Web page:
Somebody over at Sony Ericsson headquarters must have had a tad too much beer last night - the company has just announced one of its best products yet: the LiveView, which is essentially a Bluetooth remote control for your Android device. The catch? It requires Android 2.0 or above, which is something SE's own Xperia X10 family of phones don't currently have.
Regardless, the square little OLED-packing device does look pretty nice, with functionality that is said to make it a "micro display that mirrors the phone," although it is not yet clear how a 4.3 or even 5-inch 800x480 display will be mirrored on a tiny 1.3" device with a physical resolution of 128x128.
The T-Mobile G2 is one of the most anticipated Android devices to hit the market this fall, and while the release date is still a bit over a week away (October 6th), T-Mobile stores are already receiving their stock.
Millennial Media, one of the largest mobile advertisers in the US, has released their August MobileMix. Based on their ad impressions, they estimate that Android now commands 26% of the Smartphone market - up 7% month-over-month. If accurate, that puts Android 7% ahead of RIM - but still 22% short of iOS.
Other tidbits: smartphone impressions gained 3% in the last month, up to 51%. The original Motorola Droid surprisingly still holds 9.44% of the market as the second most popular phone (obviously, the iPhone is first); based largely on the success of the Droid, Motorola is now the third largest device manufacturer.
Last month, AP contacted Smith Micro with the intention of writing a detailed hands-on with SendStuffNow (SSN). Specifically, we wanted to look at SSN from a corporate-use perspective with the (then) new Android app. They made themselves available in a beautiful fashion, with Matthew Covington, Senior Director of Product Management, taking the time to thoroughly demonstrate the software to us. Unfortunately, complications arose on our end of things, with the end result that SSN has landed in my un-corporate lap.
On Saturday, Google revealed that they are planning on bringing access to paid applications to more countries, but didn't actually reveal which countries they have in mind. Enter Distimo (their name may sound familiar thanks to their App Store analytics reports), who thinks they may have a clue as to what countries are on Google's list.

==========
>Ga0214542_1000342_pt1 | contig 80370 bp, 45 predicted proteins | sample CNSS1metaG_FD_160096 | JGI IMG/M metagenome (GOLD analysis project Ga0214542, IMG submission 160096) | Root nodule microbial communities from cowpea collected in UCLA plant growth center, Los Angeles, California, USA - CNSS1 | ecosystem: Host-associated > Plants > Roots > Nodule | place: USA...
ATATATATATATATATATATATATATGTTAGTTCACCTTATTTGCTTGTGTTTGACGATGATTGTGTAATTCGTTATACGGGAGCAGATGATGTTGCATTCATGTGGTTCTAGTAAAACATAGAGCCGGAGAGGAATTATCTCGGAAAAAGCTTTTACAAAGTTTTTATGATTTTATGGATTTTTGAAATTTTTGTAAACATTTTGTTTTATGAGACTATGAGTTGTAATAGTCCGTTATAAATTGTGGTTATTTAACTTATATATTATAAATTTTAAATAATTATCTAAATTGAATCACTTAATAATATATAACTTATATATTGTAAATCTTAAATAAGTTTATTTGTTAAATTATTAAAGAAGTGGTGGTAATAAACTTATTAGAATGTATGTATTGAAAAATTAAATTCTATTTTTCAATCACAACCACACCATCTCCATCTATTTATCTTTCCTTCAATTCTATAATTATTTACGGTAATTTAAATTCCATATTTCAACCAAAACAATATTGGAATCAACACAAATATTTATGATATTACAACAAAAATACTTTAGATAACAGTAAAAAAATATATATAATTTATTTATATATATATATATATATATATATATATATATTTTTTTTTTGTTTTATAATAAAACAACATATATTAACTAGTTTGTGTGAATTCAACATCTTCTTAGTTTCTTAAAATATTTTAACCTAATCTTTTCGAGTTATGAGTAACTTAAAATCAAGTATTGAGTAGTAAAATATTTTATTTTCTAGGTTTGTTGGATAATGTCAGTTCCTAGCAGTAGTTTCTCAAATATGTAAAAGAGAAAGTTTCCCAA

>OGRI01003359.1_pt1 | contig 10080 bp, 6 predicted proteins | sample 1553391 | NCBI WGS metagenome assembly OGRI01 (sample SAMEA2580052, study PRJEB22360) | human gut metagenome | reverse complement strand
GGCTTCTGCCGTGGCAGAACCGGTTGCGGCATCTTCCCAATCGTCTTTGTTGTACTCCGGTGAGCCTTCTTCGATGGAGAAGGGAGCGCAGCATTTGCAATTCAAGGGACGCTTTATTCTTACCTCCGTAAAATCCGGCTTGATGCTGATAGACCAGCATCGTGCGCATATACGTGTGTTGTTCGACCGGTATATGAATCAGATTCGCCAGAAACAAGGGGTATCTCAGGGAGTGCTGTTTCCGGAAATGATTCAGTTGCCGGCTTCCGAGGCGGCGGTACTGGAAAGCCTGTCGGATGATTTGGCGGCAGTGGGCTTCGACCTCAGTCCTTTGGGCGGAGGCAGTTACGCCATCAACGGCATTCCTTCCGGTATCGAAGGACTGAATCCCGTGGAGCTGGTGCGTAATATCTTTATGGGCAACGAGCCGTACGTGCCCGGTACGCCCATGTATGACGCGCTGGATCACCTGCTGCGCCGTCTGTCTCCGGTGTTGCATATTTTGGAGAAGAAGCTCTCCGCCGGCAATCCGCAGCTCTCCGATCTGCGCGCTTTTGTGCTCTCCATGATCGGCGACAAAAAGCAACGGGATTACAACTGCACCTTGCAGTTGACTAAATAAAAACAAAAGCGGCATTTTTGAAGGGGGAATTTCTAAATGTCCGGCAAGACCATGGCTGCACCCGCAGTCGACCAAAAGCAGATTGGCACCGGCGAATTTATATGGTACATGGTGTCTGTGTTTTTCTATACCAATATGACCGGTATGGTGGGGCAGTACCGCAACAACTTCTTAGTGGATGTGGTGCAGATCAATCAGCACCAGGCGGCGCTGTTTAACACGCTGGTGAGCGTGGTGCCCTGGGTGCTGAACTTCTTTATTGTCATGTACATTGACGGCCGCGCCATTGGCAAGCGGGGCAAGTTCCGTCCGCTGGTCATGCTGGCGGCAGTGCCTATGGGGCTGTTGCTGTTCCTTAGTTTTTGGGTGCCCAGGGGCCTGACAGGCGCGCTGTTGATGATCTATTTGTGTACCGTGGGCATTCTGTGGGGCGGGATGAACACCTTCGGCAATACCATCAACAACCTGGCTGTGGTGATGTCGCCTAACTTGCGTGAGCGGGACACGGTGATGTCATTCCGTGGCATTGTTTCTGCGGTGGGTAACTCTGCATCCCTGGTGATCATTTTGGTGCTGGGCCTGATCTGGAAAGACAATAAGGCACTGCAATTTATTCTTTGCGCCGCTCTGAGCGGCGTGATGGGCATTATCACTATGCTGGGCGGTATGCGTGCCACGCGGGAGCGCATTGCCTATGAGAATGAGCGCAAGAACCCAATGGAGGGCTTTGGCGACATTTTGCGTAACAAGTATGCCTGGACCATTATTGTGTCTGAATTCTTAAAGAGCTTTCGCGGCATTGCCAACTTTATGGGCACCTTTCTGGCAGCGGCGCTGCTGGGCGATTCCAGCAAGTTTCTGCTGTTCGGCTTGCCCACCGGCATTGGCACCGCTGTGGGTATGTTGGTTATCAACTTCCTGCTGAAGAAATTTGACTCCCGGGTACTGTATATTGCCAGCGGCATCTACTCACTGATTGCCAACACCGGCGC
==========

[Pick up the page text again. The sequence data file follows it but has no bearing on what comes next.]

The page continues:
The way they came up with their guesses? They noticed a number of new countries where paid apps have been added to the Market:
They're not sure if people can actually purchase the apps yet, and they point out that the list may be incomplete (or inaccurate).
A video has come to our attention the shows just how harshly you can treat the Motola Defy. It can take all the Hulk-smashings that inevitably result from using Motoblur for more than 10 minutes - in addition to being flushed down a toilet when you're done.
The video is about 3 minutes long, but all the action happens in the first 45 seconds.
The phone gets unapologetically dropped from shoulder-height then thrown into a glass of water, followed by a long length of having Motoblur.
For each sale of an App, we will pay you a royalty equal to the greater of 70% of the purchase price or 20% of the List Price as of the purchase date (70/30 is standard, this 20/80 split is somewhat odd and confusing)
The List Price is apparently in place so that you can’t sell your app cheaper on other “similar services” — meaning other app stores, presumably
The “similar services” should also include the forthcoming Chrome Web Store, if I’m reading this correctly
There is a $99 fee to be a developer in this program (the same as Apple’s iOS developer program)
It seems like if your app is available on other platforms, you have to make sure to update it at the same time on Amazon’s store that you do in any other store (this will piss off a lot of developers)
Apps will have to be laced with Amazon DRM — meaning they will only work on devices they approve (obviously)
Amazon has the right to pull any app for any reason (obviously)
Not many phones come at the on-contract price of $249, save for the Epic 4G, and now, the latest addition to the Droid family - the R2-D2 edition of the Droid 2. At $249 it's not exactly cheap, but then again, that buys you not just the Star Wars-themed phone itself, but also:
a "binoculars" app (your guess is as good as mine as to what that's for)
an Empire Strikes Back app that will be available from the Android Market for $2.99 for this device and all other Android phones on Verizon running Android 2.1 and above
Of course, the software side of this phone should be ported over to other Android devices soon enough - look no further than the clever hackers developers over at xda-developers for proof of that - but who could say no to an R2-D2-themed phone?
This is what happens when you try to one-up the open-source community. Just when we were beginning to think HTC Sense might have come up trumps with a real killer feature in their Fast Boot, CyanogenMod creator Steve Kondik's right there with a cheeky "Yeah, CM6 "does" too :)". Tweeting that the feature will be committed to the CyanogenMod source soon (possibly with the arrival of version 6.1), Cy noted that the Nexus One would likely last in this hibernation state for about a week.